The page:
Is Ocarina of Time any good in 2011? – Part 2

As a modern gamer with a massive collection of classic consoles, who’s only experience with the Zelda franchise is the last 3, I’m playing through The Legend of Zelda:Ocarina of Time. As someone who bought it, in 2011 at full price, and expects a good game for today. Follow along, and we’ll see if the best Zelda really has stood the test of time.

So, back on to Hyrule field, off on the adventure! I quite like the way Hyrule field looks actually, it’s not busy visually, but the 3D does give a nice sense of scale. I’m playing with the slider at around 50% now, as I’ve had some problems with image doubling, especially in darker sections and at night in the game. I read up on this a bit and was told it’s because of the way the layering in the screen of the 3DS works, and that turning on power saving helps. It didn’t really seem to help much, and I haven’t really had this problem with other games, so I’m just turning down the slider and hoping for the best.

Now I have to mention something here that I’m pretty disappointed in: the music. The tunes are kind of catchy to begin with, but they just loop and some become very annoying very quickly. I loved the orchestral score of Twilight Princess and even the music from the Phantom Hourglass/Spirit Tracks was much more varied and dynamic than this. The audio design compliments the game well otherwise, I’m able to locate the chickens I must catch, and the cues for picking things up and opening chests are good, but the music just isn’t doing it for me, and I was expecting a lot.

So doing a bit of exploring around before I head up to the first big dungeon, I stumble onto the Lost Forest. It reminds me very much of Bowser’s castle in Super Mario Brothers, or ghost houses in Super Mario World. I didn’t find anything that told me where I was supposed to go, so it was a whole bunch of guess and check. I sure hope it was my own stupidity, because that moved from fun exploration to ‘dammit, the entrance again?’ pretty quickly. Still, I liked the environment, but wasn’t quite sure who Sarnia was or why I should care. Platonic best friends I’m sure, right Link?

Then off to Kakariko Village, and… some builders prancing around? Man that’s friggin odd. Was really hoping there was some way to take a chicken up to the top of the tower in the village and jump off, glad chicken gliding is in the game, I have no idea why it’s as fun as it is. Of course when you think about it, those are some STRONG chickens. I’m meeting more of the colourful cast, whom I hope develop a bit as the game progresses. It’s something I’ve noticed about the few Zelda games I’ve played, aside from the core Zelda-Link-Ganon/Evil Dude relationship, the rest of the characters feel very ancillary. Even Navi is basically a little floating ball of hints. Who should shut up.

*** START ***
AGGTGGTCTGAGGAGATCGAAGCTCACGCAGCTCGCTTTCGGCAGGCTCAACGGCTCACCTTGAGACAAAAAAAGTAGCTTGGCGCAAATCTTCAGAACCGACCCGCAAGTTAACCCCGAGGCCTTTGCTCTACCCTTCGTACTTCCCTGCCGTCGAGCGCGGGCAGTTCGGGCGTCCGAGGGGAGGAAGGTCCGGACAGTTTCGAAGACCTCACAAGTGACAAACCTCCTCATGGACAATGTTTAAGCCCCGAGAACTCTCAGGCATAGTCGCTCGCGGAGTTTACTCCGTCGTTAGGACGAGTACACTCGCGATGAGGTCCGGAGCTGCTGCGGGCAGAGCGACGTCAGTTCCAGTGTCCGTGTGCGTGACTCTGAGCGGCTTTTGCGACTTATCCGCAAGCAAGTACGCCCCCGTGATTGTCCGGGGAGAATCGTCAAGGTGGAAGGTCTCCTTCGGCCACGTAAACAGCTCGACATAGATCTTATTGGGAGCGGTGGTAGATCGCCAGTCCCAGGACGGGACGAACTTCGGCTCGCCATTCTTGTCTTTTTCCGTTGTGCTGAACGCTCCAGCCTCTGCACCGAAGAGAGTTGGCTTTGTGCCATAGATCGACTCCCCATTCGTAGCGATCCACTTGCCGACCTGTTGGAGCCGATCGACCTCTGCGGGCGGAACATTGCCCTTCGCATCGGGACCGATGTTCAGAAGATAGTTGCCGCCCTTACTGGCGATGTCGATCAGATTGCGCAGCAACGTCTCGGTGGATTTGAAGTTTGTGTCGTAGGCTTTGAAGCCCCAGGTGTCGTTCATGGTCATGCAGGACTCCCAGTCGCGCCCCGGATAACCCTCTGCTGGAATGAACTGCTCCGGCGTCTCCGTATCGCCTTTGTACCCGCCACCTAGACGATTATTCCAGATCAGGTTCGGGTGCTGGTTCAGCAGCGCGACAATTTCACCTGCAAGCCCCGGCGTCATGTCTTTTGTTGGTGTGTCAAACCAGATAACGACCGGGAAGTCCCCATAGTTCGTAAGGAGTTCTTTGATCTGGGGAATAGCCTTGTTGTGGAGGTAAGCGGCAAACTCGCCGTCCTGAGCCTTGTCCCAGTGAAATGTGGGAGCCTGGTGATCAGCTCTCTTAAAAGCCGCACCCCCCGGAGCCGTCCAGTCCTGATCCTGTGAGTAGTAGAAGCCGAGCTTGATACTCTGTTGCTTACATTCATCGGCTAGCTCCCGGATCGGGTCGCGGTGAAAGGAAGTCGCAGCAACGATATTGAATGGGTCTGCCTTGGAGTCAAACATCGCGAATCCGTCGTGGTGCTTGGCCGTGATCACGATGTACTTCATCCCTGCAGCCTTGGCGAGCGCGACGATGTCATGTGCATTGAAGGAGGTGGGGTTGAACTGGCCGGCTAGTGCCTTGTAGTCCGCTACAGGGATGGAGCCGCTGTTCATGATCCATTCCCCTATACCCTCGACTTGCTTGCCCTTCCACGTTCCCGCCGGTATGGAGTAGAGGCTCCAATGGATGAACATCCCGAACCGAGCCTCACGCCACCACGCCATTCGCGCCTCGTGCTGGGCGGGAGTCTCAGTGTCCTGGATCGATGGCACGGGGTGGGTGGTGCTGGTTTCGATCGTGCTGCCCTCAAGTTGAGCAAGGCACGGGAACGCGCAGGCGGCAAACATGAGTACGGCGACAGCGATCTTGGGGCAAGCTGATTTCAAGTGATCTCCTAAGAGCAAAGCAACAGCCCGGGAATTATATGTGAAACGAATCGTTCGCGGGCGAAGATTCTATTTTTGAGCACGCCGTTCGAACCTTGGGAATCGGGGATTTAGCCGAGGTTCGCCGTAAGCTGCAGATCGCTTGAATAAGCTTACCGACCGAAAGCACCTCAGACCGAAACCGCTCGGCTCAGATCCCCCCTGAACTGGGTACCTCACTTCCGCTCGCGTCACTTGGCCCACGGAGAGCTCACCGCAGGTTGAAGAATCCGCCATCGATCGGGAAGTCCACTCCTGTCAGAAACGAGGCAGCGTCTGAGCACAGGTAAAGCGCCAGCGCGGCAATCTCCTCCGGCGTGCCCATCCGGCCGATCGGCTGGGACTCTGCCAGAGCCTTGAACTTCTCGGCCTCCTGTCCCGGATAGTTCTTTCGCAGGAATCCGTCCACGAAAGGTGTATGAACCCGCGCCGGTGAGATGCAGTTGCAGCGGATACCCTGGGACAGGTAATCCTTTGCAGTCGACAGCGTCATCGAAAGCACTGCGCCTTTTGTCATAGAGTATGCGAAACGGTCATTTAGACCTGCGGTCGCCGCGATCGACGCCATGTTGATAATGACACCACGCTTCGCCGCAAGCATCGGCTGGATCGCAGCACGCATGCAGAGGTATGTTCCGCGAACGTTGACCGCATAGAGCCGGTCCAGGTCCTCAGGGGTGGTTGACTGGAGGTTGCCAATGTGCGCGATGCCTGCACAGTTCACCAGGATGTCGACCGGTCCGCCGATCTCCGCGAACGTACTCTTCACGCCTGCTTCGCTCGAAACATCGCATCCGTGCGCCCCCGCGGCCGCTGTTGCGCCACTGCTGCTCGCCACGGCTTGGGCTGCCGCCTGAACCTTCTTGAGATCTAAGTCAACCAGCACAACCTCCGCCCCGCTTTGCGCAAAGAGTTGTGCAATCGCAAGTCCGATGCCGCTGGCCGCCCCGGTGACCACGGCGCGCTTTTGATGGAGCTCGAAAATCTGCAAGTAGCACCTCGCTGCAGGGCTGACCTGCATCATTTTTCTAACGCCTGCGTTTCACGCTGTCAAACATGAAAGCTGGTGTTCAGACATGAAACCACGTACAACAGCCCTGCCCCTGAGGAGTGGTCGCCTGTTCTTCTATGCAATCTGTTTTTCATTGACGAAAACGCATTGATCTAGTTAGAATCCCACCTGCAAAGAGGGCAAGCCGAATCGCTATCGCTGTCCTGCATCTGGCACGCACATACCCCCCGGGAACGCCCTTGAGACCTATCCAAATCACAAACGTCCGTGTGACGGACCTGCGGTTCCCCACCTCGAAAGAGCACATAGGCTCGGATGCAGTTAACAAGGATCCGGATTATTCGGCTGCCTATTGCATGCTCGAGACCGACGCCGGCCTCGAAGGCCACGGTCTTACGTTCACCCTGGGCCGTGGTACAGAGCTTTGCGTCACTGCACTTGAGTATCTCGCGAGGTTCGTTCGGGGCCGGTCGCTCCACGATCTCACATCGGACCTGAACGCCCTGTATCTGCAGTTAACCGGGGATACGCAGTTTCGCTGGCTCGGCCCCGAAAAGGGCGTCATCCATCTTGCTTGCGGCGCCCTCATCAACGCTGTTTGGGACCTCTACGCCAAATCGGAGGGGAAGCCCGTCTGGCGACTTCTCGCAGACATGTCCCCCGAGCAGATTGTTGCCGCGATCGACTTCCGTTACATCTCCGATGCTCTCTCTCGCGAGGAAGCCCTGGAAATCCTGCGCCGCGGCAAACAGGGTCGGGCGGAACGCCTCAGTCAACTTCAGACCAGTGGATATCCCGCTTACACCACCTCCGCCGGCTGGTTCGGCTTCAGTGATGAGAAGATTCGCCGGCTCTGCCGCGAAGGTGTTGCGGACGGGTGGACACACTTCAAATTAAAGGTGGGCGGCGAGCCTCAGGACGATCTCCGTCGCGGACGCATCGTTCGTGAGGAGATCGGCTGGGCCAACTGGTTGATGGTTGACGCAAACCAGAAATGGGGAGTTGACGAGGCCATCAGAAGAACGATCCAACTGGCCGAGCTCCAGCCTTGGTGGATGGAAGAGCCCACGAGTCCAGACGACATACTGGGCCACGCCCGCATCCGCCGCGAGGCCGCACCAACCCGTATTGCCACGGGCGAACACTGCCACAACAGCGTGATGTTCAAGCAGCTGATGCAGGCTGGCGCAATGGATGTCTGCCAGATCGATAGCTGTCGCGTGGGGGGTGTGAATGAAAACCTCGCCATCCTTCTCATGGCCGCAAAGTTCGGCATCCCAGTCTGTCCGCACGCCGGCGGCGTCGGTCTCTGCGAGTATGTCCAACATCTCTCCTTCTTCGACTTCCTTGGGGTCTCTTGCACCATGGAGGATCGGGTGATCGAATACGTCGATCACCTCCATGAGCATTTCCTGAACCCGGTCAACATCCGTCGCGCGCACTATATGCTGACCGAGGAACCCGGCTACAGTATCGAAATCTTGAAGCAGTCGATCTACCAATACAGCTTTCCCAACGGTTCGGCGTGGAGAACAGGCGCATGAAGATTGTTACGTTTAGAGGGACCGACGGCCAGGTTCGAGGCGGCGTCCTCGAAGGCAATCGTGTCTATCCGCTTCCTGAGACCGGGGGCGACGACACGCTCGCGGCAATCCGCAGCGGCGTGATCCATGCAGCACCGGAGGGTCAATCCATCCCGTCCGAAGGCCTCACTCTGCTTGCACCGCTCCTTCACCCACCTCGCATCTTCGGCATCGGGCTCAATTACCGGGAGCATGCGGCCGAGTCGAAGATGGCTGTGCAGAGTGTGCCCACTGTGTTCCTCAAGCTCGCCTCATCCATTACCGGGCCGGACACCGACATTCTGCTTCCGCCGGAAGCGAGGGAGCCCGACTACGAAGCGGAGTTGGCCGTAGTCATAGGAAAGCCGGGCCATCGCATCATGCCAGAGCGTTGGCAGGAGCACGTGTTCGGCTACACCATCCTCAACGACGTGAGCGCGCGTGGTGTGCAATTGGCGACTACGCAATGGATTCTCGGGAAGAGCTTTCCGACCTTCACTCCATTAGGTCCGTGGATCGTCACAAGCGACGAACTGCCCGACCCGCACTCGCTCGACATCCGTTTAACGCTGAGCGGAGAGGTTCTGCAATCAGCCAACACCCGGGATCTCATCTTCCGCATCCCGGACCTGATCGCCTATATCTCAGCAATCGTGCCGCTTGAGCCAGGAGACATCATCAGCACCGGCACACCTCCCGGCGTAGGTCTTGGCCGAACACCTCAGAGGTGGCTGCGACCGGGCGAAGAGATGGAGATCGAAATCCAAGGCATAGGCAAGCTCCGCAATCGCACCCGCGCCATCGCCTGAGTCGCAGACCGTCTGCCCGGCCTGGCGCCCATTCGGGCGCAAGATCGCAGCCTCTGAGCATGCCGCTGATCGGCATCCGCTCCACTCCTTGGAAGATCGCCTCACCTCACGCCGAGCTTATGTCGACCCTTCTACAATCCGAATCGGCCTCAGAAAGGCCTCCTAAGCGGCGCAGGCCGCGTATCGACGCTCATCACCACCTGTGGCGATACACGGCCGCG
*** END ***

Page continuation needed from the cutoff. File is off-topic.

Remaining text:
I’ve had enough, time to flash the letter and be on my way.

Up to the ominous mountain, and a wonderful reunion with the rock guys, and my favourite/most hated Zelda item, bombs! I like them because I like explosions and they’re fun to use, but I hate them because in every other dungeon but the ‘use bombs here’ dungeon, they’re essentially useless when you know they should be solving your problems. It reminds you that ‘hey, this is a game and we designed it for you not to do it this way’ which always rips you out of it. The Gorons are fun though, they’re the race I like the most in Zelda, they don’t have much in the way of outward personality, but you can tell there’s a complex societal structure and rich history of tradition there. Or maybe that’s just me. The rock-nipples are kind of weird though.

A little bit of RPG thinking to bomb the eyes of the skull, and I’m in! Pretty basic dungeon design, no big surprises or anything. The bats are obnoxious, and Link seems to have difficulty sometimes deciding between pushing a box or climbing up it. Into the boss chamber, I wonder if I’ll have to use the bombs to defeat him? Nice design on the boss, though you don’t really see it if you’re running away. Let’s see, bombs have to go somewhere, no flashing weak spots, must mean… yup, right into the mouth. Alright, a simple boss defeat after a simple dungeon. Entertaining, but I felt that was quite linear, which is something I’m coming to expect from Zelda dungeons. This one felt empty though, I wanted some more combat, more puzzles, a larger dungeon, you know? Ah well, I’ve got another stone, and I’m off to the next dungeon.


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Author: Micah View all posts by
Micah has been playing games since his first pong machine, and has been writing for as long as he could grip a pencil and not drool on the paper. So, for about a week.

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